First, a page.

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27 March 2017

First NGO-owned nursing surgery unit opens in Khayelitsha

A brand new surgical unit in Khayelitsha is set to put smiles on the faces of many patients. Ikamva Labantu opened the doors to its Nursing Surgery today at the Enkululekweni Wellness Centre.

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The brand new facility delivers affordable, quality healthcare services and helps to alleviate the pressure that clinics and day hospitals in the surrounding area experience on a daily basis.

The project took two years to become a reality. 

The unit is owned by Ikamva Labantu and designed and developed by the Cipla Foundation under the Sha’p Left banner, which is supported by the Western Cape Department of Health. 

‘It’s a dream come true’

“This project and partnership with the Cipla Foundation has been two years in the making,” says Ananda Nel, director of Ikamva Labantu. “Today is a dream come true.” Nel says that they have already received many enquiries from the community about when the clinic will open. 

“This has been a special journey,” says David Grier, managing trustee of the Cipla Foundation SA. “No NGO, no corporate, no individual and no government can solve a country’s problems on their own. The most important person in the contingent is the patient; it’s about getting the best possible service to the patient at the end.” 

The unit was funded by the Carnegie Corporation of New York.

“Thanks to our funders, we were able to make this project a reality,” says founder and honorary president of Ikamva Labantu, Helen Lieberman.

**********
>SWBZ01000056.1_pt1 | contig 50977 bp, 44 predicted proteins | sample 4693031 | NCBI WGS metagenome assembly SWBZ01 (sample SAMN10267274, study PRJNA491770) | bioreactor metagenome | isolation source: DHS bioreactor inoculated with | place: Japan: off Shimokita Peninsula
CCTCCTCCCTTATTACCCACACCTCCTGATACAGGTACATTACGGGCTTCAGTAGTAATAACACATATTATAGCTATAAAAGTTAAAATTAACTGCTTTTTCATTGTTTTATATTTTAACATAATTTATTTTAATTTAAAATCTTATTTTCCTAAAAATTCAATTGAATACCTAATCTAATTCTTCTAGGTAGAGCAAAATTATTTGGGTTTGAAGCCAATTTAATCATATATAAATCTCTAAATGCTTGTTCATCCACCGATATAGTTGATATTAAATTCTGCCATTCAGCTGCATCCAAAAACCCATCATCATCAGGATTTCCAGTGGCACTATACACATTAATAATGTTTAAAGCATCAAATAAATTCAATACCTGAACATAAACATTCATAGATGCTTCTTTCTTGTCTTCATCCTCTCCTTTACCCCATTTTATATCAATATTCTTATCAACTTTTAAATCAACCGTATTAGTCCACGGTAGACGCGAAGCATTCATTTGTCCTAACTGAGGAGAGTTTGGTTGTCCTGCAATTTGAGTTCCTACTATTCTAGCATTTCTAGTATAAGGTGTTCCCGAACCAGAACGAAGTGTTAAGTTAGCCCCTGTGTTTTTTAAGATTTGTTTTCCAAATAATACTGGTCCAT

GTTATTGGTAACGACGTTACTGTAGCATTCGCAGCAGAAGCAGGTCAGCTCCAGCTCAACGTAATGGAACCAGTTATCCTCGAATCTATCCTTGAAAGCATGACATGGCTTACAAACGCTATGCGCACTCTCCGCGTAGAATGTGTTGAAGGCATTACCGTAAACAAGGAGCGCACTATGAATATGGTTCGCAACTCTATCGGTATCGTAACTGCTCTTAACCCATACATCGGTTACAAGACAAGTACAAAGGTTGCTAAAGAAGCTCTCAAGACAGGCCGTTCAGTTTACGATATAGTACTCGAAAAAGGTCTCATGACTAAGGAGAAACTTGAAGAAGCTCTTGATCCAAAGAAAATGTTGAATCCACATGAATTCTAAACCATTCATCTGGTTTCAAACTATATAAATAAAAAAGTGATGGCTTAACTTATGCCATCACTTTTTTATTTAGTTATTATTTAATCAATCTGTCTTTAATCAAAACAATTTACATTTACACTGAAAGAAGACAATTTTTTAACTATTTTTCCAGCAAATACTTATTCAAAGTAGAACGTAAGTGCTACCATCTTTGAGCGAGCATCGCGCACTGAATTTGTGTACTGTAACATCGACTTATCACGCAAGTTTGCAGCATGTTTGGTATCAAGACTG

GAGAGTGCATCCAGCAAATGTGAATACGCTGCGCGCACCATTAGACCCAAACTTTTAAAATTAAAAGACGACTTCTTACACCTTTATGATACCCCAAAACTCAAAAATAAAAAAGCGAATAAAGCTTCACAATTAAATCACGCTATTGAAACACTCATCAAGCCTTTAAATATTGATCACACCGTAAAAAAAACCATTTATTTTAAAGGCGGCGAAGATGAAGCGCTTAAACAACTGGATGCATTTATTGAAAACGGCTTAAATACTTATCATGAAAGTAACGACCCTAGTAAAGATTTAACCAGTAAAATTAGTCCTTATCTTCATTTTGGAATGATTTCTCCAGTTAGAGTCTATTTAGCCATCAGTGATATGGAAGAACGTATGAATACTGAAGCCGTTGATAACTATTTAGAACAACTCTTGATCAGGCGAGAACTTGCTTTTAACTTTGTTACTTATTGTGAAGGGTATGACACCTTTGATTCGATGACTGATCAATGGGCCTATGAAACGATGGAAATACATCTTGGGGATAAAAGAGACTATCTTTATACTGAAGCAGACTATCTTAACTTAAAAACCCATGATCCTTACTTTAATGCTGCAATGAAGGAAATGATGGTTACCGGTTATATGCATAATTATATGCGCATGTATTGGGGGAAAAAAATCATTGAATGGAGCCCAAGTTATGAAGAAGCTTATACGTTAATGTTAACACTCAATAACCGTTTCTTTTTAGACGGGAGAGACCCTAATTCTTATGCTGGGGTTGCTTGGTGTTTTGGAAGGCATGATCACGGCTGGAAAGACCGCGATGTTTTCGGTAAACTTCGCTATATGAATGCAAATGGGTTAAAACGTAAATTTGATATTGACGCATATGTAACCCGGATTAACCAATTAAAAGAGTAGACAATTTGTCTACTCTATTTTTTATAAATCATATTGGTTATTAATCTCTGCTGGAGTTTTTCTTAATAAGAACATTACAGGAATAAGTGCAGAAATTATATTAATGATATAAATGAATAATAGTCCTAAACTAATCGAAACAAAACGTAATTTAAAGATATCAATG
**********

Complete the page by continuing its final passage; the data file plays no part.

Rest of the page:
“This is something that the community deserves. We are very under-resourced in our township communities; this is a tiny drop in a community but we hope to be able expand on this so as to continue reaching more people. Healthy people make a healthy nation.” 

reception area, nursing unit, Ikamva Labantu

                                                The reception area at the clinic.

What will it offer?

The Nursing Surgery is an affordable alternative for members of the public who will be able to access the surgery from R20 to R200, including prescription medication. To put this into perspective, a doctor’s visit in Khayelitsha can cost up to R350, excluding medication. 

In addition, patients will be able to make appointments, shortening the time they would normally spend waiting at a clinic. 

Full-time clinical nurse practitioner Nobahle Madolo (pictured below) will provide primary healthcare services and dispense medication. A receptionist will manage the facility and appointments. The nursing unit expects to see about 60 patients a day.

Khayelitsha, nursing unit, nurse, clinical nurse p

Services offered at the unit include: 

• Family planning
• “Morning after pill”
• Pap smears
• Treatment of sick children and adults
• Treatment of STIs
• Dressings
• Removal of sutures
• Blood pressure and glucose checks
• HIV tests

What’s next?

They are hopeful that phase two will roll out soon, which will be a medical “spaza shop” that sells over-the-counter medication. 

Read more:

Tsakane township residents demand better health services

Community helps handicapped Limpopo boy get medical care

Young mother's horrifying ordeal at public hospital

 
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